December 18, 2013 | By David Pierson
A bipartisan group of U.S. lawmakers is trying to bar Chinese poultry from federal school lunch and other nutrition programs because of China's poor record on food safety. On Wednesday, 12 Democratic representatives and two Republicans called for language in the 2014 agriculture appropriations bill to ensure that chicken processed in China is not included in the National School Lunch, School Breakfast, Child and Adult Care Food and Summer Food Service programs. "Children are our most vulnerable population with respect to food-borne illnesses and sensitivity to potentially dangerous chemicals," the lawmakers said in a letter to fellow members of Congress.
December 16, 2013 | By Michael A. Memoli
WASHINGTON - The Senate confirmed Jeh Johnson as the next secretary of Homeland Security on Monday, capping a smooth approval process for the high-profile post. The former Pentagon general counsel will take office this week after a 78-16 vote, succeeding Janet Napolitano, who left in September to become president of the University of California system. An array of former officials from Democratic and Republican administrations, including all three former department secretaries, endorsed Johnson.
December 13, 2013 | By Erskine Bowles and Alan Simpson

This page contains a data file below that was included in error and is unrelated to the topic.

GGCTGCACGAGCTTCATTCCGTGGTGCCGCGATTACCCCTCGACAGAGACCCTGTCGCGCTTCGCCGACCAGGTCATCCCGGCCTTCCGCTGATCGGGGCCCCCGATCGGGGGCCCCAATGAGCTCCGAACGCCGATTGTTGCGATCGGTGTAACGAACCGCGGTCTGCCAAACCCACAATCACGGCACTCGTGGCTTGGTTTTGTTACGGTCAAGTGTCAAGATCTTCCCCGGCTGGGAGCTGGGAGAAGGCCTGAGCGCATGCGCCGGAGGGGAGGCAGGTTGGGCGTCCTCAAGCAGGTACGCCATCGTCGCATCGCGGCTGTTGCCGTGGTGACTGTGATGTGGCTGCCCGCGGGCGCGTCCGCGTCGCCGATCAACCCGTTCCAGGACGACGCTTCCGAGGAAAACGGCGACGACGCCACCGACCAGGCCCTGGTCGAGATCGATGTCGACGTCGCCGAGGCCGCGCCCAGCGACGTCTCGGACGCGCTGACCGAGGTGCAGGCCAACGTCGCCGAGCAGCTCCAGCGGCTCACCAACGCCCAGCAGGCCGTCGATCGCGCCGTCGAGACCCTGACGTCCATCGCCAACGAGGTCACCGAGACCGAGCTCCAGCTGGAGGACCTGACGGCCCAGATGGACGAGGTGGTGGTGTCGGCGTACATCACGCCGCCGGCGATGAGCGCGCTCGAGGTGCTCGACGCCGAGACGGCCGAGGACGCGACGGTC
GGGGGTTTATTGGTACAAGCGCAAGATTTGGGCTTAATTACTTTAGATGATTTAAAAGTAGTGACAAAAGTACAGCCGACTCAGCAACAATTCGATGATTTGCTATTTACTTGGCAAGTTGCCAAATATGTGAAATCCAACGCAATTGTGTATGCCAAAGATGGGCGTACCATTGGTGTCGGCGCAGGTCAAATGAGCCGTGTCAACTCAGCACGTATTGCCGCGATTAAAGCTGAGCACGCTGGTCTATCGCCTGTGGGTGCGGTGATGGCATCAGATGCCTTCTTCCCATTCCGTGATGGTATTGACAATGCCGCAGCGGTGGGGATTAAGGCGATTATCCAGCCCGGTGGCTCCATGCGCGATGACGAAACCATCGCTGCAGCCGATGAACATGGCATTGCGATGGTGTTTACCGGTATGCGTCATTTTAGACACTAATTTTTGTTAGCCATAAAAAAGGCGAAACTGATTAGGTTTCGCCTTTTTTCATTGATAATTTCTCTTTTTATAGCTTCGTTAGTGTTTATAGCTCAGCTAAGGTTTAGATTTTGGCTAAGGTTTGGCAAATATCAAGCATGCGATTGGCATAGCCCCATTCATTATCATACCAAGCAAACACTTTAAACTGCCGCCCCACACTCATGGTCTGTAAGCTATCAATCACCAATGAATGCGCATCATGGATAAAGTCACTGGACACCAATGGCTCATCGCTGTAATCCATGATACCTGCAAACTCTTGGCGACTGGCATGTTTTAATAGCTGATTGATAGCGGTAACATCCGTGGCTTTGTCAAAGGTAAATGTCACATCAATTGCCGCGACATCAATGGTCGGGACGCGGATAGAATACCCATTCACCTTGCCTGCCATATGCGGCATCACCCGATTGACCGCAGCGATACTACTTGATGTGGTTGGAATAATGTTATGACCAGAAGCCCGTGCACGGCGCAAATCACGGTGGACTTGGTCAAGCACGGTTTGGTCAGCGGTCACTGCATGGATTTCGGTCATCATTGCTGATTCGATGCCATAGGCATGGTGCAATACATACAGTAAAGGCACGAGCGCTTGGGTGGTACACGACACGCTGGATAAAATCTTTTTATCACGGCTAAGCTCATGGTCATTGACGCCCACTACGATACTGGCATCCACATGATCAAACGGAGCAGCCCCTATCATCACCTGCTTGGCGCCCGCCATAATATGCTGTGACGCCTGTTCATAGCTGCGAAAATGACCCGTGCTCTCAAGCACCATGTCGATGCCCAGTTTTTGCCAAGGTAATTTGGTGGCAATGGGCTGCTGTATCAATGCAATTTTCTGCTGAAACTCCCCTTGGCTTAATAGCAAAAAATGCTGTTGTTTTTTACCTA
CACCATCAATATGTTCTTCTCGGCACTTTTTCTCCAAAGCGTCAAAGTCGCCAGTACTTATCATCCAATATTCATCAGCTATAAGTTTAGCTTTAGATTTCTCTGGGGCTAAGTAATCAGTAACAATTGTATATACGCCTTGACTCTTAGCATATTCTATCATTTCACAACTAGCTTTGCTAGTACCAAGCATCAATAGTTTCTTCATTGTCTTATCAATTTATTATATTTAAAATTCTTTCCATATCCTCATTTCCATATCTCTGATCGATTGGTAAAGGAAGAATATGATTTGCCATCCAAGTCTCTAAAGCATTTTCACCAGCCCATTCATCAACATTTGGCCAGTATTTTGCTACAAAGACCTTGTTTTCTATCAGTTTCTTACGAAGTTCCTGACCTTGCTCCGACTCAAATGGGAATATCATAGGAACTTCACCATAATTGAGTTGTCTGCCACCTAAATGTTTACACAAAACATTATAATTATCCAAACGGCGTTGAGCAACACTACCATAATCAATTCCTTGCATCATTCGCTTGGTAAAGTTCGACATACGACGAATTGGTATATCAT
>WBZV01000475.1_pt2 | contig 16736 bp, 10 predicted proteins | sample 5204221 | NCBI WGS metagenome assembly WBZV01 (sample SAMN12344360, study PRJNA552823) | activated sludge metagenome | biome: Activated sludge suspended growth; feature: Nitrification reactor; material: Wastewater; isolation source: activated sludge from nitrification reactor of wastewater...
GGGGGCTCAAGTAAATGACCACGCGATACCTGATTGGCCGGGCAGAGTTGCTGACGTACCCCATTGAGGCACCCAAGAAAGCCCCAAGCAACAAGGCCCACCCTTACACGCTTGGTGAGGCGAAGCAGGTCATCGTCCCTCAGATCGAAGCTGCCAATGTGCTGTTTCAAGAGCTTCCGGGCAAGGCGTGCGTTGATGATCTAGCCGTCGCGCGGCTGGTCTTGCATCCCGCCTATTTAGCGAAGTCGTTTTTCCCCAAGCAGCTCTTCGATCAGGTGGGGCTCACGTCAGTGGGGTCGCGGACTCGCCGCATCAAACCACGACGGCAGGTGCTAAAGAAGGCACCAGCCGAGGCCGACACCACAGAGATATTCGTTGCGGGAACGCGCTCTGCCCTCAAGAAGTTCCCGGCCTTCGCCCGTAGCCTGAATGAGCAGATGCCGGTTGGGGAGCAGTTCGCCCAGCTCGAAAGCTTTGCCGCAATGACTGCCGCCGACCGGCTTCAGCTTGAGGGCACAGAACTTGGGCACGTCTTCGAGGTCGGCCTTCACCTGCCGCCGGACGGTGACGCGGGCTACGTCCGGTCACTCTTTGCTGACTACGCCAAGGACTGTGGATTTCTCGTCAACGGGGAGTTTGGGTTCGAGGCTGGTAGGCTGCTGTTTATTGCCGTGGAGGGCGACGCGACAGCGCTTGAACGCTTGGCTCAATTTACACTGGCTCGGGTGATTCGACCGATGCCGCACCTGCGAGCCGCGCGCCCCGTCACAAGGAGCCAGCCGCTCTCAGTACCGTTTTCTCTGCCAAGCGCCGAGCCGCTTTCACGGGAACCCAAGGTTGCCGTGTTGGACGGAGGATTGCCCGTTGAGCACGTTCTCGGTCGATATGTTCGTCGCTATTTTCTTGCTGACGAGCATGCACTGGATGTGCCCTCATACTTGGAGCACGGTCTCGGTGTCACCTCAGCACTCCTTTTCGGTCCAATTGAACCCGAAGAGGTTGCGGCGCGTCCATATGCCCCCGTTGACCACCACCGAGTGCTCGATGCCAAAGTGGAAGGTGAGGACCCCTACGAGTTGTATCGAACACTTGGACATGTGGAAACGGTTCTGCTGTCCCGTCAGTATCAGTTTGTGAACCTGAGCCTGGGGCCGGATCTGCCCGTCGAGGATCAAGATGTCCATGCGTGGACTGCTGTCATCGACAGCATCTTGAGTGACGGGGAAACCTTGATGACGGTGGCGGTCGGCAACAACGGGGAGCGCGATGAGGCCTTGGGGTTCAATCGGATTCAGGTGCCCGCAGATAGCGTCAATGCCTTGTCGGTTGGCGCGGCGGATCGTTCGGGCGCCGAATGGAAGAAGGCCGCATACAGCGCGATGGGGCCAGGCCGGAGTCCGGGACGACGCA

The budget agreement reached by the House and Senate this week is a small step forward in restoring some sanity and order to the process. By putting in place a bipartisan plan for the next two years, the agreement represents a much-needed improvement over the uncertainty of governing by crisis that has dominated fiscal policy the last several years. But the fundamental fiscal challenges we identified in the 2010 report of the National Commission on Fiscal Responsibility and Reform, and the need for reforms of entitlement programs and the tax code, go unaddressed.
December 12, 2013 | By Lisa Mascaro
WASHINGTON - House Republicans, with help from Democrats, passed an $85-billion budget deal Thursday that falls short of conservative small-government goals but represents the first potential cease-fire in the budget battles that have left Congress lurching from one fiscal crisis to another. Approval of the compromise represents a victory for House Speaker John A. Boehner (R-Ohio), who appears to have regained momentary control over his rebellious majority despite the opposition of influential conservative groups, as well as for Rep. Paul D. Ryan (R-Wis.)
December 11, 2013 | By Michael A. Memoli and Lisa Mascaro
WASHINGTON - In an uncharacteristically forceful tone, House Speaker John A. Boehner on Wednesday lambasted the conservative advocacy groups that helped bring his party to power, saying their opposition to a bipartisan budget proposal amounted to an effort to manipulate Republicans and the American people "for their own goals. " The rare outburst from the often poker-faced speaker, a reversal of his past approach toward influential conservative groups, underscored long-simmering tensions between them and mainstream Republicans, who appear to be moving to reestablish their control over the party's agenda.